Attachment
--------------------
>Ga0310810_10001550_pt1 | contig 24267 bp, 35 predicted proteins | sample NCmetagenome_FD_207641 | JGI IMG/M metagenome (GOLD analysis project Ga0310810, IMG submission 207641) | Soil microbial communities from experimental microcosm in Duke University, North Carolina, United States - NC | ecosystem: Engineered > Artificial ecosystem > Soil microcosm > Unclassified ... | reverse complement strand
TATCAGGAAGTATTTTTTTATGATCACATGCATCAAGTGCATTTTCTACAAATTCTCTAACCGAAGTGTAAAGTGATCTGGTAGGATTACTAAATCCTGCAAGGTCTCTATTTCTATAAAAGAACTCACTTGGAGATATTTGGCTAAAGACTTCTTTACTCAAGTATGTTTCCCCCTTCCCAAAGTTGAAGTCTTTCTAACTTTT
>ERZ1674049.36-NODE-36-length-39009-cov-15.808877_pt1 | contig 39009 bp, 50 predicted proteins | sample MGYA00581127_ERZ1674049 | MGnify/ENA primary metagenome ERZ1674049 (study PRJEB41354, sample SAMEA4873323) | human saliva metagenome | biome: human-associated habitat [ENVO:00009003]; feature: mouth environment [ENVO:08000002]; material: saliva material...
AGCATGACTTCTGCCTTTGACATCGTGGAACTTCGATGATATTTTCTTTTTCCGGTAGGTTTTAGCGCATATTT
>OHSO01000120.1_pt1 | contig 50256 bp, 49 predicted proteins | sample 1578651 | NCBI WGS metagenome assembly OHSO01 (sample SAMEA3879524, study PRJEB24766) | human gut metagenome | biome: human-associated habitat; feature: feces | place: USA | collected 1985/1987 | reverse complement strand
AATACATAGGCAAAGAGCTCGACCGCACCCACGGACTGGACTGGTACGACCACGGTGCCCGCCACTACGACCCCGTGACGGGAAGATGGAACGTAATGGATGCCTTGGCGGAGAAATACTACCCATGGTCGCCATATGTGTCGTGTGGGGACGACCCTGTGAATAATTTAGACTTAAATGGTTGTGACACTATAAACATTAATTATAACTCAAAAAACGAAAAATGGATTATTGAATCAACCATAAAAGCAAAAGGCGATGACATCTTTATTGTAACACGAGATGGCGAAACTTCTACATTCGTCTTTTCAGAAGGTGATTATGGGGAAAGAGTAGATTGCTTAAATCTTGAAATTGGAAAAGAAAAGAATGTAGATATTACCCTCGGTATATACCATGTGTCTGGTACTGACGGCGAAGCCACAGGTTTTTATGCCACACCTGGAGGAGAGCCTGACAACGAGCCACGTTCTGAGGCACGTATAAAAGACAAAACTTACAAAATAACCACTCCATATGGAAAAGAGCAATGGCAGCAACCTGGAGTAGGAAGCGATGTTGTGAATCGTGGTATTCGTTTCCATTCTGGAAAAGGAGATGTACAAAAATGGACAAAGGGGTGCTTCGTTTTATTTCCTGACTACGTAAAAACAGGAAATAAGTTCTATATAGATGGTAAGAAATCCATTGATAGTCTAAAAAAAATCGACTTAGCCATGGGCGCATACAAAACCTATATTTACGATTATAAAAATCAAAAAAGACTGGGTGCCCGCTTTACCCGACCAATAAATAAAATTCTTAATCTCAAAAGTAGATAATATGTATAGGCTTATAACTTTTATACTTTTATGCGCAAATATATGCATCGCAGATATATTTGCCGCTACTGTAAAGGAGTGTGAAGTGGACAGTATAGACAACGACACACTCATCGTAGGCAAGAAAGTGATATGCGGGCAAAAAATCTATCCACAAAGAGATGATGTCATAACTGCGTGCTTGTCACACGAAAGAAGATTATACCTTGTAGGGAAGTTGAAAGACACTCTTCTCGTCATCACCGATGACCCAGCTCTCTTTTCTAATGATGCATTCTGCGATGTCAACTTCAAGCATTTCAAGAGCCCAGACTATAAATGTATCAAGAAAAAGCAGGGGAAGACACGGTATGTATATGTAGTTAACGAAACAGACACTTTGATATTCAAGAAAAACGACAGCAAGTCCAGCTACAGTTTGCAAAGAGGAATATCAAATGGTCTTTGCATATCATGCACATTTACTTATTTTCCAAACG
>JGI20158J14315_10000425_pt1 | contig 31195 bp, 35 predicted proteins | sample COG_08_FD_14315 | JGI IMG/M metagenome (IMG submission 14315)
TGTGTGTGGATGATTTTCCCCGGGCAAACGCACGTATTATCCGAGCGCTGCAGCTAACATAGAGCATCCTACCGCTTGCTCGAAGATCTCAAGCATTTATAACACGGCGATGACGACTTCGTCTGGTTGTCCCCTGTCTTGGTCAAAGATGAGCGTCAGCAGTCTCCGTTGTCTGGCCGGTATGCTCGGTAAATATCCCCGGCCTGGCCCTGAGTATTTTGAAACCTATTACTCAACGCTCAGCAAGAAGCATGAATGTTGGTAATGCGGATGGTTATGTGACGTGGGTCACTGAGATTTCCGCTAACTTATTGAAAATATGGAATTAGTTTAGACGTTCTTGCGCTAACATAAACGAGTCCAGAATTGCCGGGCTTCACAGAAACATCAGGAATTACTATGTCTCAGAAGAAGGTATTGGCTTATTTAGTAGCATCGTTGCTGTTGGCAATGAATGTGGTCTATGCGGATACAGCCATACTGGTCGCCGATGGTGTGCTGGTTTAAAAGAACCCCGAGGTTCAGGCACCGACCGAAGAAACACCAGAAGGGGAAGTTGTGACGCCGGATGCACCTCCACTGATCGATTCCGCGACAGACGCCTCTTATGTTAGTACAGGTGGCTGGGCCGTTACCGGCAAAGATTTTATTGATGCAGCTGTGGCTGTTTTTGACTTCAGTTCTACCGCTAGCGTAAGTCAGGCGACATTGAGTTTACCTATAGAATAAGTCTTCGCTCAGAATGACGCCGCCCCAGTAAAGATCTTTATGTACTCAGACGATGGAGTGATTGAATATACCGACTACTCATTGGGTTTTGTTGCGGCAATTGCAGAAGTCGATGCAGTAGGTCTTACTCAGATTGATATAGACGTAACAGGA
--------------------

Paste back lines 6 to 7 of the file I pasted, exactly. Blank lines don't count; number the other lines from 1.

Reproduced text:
AATACATAGGCAAAGAGCTCGACCGCACCCACGGACTGGACTGGTACGACCACGGTGCCCGCCACTACGACCCCGTGACGGGAAGATGGAACGTAATGGATGCCTTGGCGGAGAAATACTACCCATGGTCGCCATATGTGTCGTGTGGGGACGACCCTGTGAATAATTTAGACTTAAATGGTTGTGACACTATAAACATTAATTATAACTCAAAAAACGAAAAATGGATTATTGAATCAACCATAAAAGCAAAAGGCGATGACATCTTTATTGTAACACGAGATGGCGAAACTTCTACATTCGTCTTTTCAGAAGGTGATTATGGGGAAAGAGTAGATTGCTTAAATCTTGAAATTGGAAAAGAAAAGAATGTAGATATTACCCTCGGTATATACCATGTGTCTGGTACTGACGGCGAAGCCACAGGTTTTTATGCCACACCTGGAGGAGAGCCTGACAACGAGCCACGTTCTGAGGCACGTATAAAAGACAAAACTTACAAAATAACCACTCCATATGGAAAAGAGCAATGGCAGCAACCTGGAGTAGGAAGCGATGTTGTGAATCGTGGTATTCGTTTCCATTCTGGAAAAGGAGATGTACAAAAATGGACAAAGGGGTGCTTCGTTTTATTTCCTGACTACGTAAAAACAGGAAATAAGTTCTATATAGATGGTAAGAAATCCATTGATAGTCTAAAAAAAATCGACTTAGCCATGGGCGCATACAAAACCTATATTTACGATTATAAAAATCAAAAAAGACTGGGTGCCCGCTTTACCCGACCAATAAATAAAATTCTTAATCTCAAAAGTAGATAATATGTATAGGCTTATAACTTTTATACTTTTATGCGCAAATATATGCATCGCAGATATATTTGCCGCTACTGTAAAGGAGTGTGAAGTGGACAGTATAGACAACGACACACTCATCGTAGGCAAGAAAGTGATATGCGGGCAAAAAATCTATCCACAAAGAGATGATGTCATAACTGCGTGCTTGTCACACGAAAGAAGATTATACCTTGTAGGGAAGTTGAAAGACACTCTTCTCGTCATCACCGATGACCCAGCTCTCTTTTCTAATGATGCATTCTGCGATGTCAACTTCAAGCATTTCAAGAGCCCAGACTATAAATGTATCAAGAAAAAGCAGGGGAAGACACGGTATGTATATGTAGTTAACGAAACAGACACTTTGATATTCAAGAAAAACGACAGCAAGTCCAGCTACAGTTTGCAAAGAGGAATATCAAATGGTCTTTGCATATCATGCACATTTACTTATTTTCCAAACG
>JGI20158J14315_10000425_pt1 | contig 31195 bp, 35 predicted proteins | sample COG_08_FD_14315 | JGI IMG/M metagenome (IMG submission 14315)